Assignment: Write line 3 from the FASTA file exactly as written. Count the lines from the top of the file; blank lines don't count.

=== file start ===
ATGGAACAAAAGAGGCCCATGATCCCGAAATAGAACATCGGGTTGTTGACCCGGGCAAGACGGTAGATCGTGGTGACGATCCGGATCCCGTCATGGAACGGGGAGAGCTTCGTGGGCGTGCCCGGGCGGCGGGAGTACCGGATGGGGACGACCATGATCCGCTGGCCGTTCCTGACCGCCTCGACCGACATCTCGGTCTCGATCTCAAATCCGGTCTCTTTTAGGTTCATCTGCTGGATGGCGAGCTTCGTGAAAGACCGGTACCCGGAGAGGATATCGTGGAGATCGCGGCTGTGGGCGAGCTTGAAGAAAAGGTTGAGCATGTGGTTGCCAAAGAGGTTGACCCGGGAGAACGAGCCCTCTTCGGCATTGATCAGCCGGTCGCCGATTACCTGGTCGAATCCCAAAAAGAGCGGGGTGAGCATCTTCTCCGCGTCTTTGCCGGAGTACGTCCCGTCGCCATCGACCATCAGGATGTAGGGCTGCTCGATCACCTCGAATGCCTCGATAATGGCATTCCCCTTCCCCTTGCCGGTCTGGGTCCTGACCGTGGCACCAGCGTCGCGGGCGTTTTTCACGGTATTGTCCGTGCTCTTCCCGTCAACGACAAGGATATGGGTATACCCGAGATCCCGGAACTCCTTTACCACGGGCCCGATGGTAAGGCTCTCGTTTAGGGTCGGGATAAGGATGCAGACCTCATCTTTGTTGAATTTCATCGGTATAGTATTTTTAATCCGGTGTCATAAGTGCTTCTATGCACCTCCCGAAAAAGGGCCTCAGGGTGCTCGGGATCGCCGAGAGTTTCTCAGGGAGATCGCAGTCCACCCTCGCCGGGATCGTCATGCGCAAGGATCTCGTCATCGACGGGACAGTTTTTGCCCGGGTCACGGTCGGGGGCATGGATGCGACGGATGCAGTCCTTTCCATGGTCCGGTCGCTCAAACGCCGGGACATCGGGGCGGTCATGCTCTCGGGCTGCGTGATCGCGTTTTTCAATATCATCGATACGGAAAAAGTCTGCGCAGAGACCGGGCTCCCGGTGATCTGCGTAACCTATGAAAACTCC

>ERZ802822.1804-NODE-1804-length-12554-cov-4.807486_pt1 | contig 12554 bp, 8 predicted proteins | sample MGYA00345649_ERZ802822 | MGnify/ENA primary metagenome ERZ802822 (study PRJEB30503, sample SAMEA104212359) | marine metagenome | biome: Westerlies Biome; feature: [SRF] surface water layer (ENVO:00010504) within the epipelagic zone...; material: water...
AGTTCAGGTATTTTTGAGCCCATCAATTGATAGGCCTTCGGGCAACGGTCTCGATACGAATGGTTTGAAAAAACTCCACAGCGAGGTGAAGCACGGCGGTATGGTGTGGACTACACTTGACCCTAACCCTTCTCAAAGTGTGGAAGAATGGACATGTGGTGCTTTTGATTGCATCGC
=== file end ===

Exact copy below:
AGTTCAGGTATTTTTGAGCCCATCAATTGATAGGCCTTCGGGCAACGGTCTCGATACGAATGGTTTGAAAAAACTCCACAGCGAGGTGAAGCACGGCGGTATGGTGTGGACTACACTTGACCCTAACCCTTCTCAAAGTGTGGAAGAATGGACATGTGGTGCTTTTGATTGCATCGC